In accordance with the embodiment illustrated in FIG. 1, for applying the invention a fourdrinier forming section of a paper machine comprising a conventional wire loop 10 has been rebuilt in accordance with the principles of the invention to convert it to a hybrid web-forming section. The plane of the substantially horizontal top wire run of the original fourdrinier forming section is designated T--T. The forming section comprises a frame 100 of the existing or original wire part, dry suction boxes 16, a wire drive roll 17, a wire reversing roll 18, and guide rolls 19 which guide the lower run of the wire 10. All of these elements constitute components of the original wire part.
In the modernization or rebuilding of the fourdrinier wire section, a forming shoe 14 having a curved deck 14' is mounted on the existing frame 100. Thereafter in the direction of run of the machine, a smooth-faced, solid-mantle forming roll 15 is mounted on the frame 100 by means of bearing supports 101.
An upper wire unit 45 comprises a frame portion 50 on which various components are mounted. The wire loop of an upper wire unit 20 is guided from an initial region A of a two-wire dewatering zone by an open forming roll 21 having a hollow face 21' followed by the forming shoe 14, then by the second solid-mantle forming roll 15, and then by a first reversing roll 22 situated within the upper wire loop 20. The run of the two-wire dewatering zone returns to the level of the original plane T--T of the lower wire 10 in the region of the first reversing roll 22. The two-wire dewatering zone ends at a second reversing roll 23 of the upper wire 20. The upper guide rolls of the upper wire 20 are denoted by reference 24. The rolls 22, 23 and 24 are provided with doctor blades 31.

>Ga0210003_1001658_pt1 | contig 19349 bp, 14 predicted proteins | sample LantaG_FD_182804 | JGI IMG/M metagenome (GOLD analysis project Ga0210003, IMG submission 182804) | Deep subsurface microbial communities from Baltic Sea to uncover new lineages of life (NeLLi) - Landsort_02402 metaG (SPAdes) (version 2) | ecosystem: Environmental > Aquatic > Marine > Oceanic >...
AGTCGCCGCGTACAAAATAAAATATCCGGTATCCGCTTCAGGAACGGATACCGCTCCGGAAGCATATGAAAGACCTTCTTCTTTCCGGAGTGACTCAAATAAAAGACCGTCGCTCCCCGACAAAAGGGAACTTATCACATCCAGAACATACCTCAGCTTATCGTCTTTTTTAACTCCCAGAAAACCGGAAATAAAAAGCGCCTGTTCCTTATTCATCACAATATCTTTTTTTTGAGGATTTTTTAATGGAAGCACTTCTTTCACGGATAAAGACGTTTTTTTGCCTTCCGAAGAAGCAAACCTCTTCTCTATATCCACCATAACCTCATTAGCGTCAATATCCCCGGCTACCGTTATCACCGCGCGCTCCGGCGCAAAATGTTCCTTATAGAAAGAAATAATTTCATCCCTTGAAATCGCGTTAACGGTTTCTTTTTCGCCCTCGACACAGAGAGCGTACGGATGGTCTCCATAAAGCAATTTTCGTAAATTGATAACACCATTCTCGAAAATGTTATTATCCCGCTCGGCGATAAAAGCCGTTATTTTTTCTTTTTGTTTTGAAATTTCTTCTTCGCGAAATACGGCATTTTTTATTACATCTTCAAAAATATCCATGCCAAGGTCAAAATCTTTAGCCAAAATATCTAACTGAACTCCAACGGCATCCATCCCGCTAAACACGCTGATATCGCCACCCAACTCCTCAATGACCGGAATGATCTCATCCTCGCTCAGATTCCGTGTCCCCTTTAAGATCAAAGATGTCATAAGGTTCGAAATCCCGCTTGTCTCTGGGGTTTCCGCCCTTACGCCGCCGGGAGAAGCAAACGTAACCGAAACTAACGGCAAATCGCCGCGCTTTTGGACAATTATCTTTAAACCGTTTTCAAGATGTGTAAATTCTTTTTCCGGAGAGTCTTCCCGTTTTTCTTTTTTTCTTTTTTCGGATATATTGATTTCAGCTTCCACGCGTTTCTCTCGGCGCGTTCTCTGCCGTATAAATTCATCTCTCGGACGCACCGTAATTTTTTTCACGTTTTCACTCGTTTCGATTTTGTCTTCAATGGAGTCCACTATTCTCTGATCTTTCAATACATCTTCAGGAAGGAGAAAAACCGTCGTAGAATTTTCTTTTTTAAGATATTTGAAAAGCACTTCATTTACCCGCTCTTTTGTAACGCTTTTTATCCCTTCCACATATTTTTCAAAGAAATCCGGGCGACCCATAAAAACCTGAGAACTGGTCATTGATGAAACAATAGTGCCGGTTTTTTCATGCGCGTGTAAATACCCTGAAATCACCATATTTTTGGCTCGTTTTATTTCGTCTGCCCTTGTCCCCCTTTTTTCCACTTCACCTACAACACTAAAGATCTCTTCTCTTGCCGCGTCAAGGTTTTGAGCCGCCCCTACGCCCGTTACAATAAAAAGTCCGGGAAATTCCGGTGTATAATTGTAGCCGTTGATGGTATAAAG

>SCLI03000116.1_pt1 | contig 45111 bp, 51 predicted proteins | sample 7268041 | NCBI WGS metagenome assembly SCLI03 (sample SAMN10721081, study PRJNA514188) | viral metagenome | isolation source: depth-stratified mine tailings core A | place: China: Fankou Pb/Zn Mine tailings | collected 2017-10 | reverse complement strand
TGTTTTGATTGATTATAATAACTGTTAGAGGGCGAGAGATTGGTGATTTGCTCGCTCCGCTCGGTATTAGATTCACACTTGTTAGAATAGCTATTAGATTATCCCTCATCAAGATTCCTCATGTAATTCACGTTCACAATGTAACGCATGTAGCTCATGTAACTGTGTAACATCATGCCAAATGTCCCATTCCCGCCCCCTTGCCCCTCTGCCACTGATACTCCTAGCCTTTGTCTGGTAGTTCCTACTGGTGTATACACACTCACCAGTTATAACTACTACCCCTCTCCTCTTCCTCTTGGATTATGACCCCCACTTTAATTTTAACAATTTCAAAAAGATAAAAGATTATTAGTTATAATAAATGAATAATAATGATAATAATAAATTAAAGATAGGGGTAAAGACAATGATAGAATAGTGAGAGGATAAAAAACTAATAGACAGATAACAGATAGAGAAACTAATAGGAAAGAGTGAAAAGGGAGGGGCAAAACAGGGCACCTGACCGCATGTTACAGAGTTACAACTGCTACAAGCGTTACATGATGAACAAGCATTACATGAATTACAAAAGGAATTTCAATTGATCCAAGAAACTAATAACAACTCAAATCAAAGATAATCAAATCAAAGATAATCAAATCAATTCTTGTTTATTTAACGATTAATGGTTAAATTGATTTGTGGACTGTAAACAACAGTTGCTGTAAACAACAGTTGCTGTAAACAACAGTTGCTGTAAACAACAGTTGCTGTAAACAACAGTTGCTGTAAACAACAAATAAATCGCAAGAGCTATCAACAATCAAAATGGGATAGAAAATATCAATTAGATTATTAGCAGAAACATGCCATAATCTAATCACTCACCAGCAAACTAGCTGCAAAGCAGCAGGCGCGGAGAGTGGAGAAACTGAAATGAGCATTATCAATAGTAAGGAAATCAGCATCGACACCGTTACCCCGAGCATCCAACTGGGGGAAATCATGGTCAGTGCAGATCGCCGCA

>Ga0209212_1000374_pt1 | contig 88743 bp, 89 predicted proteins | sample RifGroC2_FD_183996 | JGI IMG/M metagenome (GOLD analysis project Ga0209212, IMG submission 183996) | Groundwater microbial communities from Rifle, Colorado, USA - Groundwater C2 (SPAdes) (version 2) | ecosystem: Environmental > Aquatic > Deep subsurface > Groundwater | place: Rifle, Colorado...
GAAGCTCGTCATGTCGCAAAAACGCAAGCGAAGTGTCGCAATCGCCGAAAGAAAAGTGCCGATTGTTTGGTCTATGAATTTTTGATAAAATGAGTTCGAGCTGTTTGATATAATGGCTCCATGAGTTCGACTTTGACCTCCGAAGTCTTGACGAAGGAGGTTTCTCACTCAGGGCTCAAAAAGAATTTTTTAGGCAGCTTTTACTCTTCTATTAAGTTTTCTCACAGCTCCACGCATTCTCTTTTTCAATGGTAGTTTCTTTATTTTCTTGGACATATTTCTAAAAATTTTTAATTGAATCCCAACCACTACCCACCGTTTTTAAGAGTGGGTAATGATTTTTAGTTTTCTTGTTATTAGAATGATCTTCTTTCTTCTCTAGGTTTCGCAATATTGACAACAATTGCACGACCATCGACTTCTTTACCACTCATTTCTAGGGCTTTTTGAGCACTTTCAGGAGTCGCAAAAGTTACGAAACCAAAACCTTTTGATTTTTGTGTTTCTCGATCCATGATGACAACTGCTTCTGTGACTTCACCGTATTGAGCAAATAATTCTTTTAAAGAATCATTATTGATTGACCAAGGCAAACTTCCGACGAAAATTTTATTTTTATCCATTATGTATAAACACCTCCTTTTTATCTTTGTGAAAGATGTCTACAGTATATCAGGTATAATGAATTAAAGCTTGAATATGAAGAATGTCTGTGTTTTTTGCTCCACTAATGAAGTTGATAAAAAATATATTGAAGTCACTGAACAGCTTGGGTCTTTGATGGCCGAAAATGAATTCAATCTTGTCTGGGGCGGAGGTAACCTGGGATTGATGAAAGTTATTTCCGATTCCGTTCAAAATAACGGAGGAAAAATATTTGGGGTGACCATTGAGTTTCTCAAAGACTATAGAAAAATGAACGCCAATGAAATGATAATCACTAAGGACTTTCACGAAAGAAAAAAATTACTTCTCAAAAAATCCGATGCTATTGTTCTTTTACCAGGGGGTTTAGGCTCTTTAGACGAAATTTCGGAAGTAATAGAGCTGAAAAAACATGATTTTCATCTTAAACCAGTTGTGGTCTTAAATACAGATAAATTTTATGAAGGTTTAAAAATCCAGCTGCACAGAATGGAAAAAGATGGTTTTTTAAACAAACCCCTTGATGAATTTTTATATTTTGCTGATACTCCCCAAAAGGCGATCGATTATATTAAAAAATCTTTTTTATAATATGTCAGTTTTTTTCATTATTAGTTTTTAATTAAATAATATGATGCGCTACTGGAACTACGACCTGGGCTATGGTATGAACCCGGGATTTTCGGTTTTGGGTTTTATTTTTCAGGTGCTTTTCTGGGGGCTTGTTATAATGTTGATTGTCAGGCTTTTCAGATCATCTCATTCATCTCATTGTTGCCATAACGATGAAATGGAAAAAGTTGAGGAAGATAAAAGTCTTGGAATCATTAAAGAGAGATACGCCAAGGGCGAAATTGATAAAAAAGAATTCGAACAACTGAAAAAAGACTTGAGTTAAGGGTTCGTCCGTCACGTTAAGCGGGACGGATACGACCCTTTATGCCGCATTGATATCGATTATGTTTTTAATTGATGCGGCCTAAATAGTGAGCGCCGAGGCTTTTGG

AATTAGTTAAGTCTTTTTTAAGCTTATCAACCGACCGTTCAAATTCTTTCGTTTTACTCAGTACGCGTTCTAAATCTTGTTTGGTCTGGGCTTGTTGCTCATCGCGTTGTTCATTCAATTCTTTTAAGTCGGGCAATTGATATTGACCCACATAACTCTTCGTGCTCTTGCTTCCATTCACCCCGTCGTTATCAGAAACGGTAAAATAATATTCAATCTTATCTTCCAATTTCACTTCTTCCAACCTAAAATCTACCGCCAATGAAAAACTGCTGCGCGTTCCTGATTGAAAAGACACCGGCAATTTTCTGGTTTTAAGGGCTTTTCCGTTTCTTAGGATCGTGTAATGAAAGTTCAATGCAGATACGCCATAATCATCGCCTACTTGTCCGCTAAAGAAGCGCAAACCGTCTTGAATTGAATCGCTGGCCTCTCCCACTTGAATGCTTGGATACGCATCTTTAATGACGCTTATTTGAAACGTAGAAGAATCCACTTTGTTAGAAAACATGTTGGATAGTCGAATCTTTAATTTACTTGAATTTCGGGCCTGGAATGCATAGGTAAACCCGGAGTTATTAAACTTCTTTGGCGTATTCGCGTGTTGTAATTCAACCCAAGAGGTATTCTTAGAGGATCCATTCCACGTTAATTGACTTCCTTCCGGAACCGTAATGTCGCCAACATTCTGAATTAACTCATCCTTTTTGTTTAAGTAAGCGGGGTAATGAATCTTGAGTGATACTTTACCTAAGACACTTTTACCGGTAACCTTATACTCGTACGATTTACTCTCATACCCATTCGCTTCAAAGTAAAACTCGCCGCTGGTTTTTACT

Prior to the two-wire dewatering zone, which begins at the initial region A and ends at a point before the region designated B, there is an initial single-wire dewatering zone. This zone is constituted by an initial run 10a of the wire 10 running in the plane T--T. Dewatering of the web-forming stock takes place in the initial single-wire dewatering zone, also designated 10a, by means of dewatering or drainage means situated below the wire between the slice of the headbox and the region (not shown), A which means not necessarily be replaced for the retrofit. Within the initial single-wire dewatering zone, dewatering of the web takes place in a downward direction through the wire run 10a. Such dewatering is preferably carried out relatively gently so that the possibilities for good formation and retention are maintained so that a sufficient amount of water will remain in the web for subsequent dewatering or drainage in an upward direction.